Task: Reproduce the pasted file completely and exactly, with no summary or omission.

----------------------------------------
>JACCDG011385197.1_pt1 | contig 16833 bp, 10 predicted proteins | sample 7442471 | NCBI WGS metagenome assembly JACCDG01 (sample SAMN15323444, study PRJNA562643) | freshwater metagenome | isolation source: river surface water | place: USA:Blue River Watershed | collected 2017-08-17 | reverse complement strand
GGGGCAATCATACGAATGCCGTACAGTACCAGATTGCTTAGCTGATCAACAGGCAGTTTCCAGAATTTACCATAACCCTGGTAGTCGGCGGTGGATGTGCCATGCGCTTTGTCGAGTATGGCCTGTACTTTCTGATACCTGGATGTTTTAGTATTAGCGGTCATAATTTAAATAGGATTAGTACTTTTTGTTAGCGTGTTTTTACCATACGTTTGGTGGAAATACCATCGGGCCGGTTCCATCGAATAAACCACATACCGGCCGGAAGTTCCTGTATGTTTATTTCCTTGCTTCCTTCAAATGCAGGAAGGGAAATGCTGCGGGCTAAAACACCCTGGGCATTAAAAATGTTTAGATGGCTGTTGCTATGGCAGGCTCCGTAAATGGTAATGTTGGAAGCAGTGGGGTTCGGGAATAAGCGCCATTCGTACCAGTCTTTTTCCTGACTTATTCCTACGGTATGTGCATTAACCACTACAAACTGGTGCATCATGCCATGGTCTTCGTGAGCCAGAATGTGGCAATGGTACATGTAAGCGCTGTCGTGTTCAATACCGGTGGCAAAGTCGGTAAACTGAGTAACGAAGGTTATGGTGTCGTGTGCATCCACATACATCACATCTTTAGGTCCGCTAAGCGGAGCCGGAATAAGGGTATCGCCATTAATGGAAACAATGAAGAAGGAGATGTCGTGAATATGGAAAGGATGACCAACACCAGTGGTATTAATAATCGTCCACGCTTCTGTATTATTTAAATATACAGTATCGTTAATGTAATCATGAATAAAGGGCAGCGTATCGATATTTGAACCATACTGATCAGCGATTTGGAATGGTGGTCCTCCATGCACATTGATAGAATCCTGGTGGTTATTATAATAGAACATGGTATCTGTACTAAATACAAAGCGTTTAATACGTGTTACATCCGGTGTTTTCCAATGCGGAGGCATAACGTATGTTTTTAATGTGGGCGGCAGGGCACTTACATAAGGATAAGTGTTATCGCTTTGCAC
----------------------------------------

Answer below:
>JACCDG011385197.1_pt1 | contig 16833 bp, 10 predicted proteins | sample 7442471 | NCBI WGS metagenome assembly JACCDG01 (sample SAMN15323444, study PRJNA562643) | freshwater metagenome | isolation source: river surface water | place: USA:Blue River Watershed | collected 2017-08-17 | reverse complement strand
GGGGCAATCATACGAATGCCGTACAGTACCAGATTGCTTAGCTGATCAACAGGCAGTTTCCAGAATTTACCATAACCCTGGTAGTCGGCGGTGGATGTGCCATGCGCTTTGTCGAGTATGGCCTGTACTTTCTGATACCTGGATGTTTTAGTATTAGCGGTCATAATTTAAATAGGATTAGTACTTTTTGTTAGCGTGTTTTTACCATACGTTTGGTGGAAATACCATCGGGCCGGTTCCATCGAATAAACCACATACCGGCCGGAAGTTCCTGTATGTTTATTTCCTTGCTTCCTTCAAATGCAGGAAGGGAAATGCTGCGGGCTAAAACACCCTGGGCATTAAAAATGTTTAGATGGCTGTTGCTATGGCAGGCTCCGTAAATGGTAATGTTGGAAGCAGTGGGGTTCGGGAATAAGCGCCATTCGTACCAGTCTTTTTCCTGACTTATTCCTACGGTATGTGCATTAACCACTACAAACTGGTGCATCATGCCATGGTCTTCGTGAGCCAGAATGTGGCAATGGTACATGTAAGCGCTGTCGTGTTCAATACCGGTGGCAAAGTCGGTAAACTGAGTAACGAAGGTTATGGTGTCGTGTGCATCCACATACATCACATCTTTAGGTCCGCTAAGCGGAGCCGGAATAAGGGTATCGCCATTAATGGAAACAATGAAGAAGGAGATGTCGTGAATATGGAAAGGATGACCAACACCAGTGGTATTAATAATCGTCCACGCTTCTGTATTATTTAAATATACAGTATCGTTAATGTAATCATGAATAAAGGGCAGCGTATCGATATTTGAACCATACTGATCAGCGATTTGGAATGGTGGTCCTCCATGCACATTGATAGAATCCTGGTGGTTATTATAATAGAACATGGTATCTGTACTAAATACAAAGCGTTTAATACGTGTTACATCCGGTGTTTTCCAATGCGGAGGCATAACGTATGTTTTTAATGTGGGCGGCAGGGCACTTACATAAGGATAAGTGTTATCGCTTTGCAC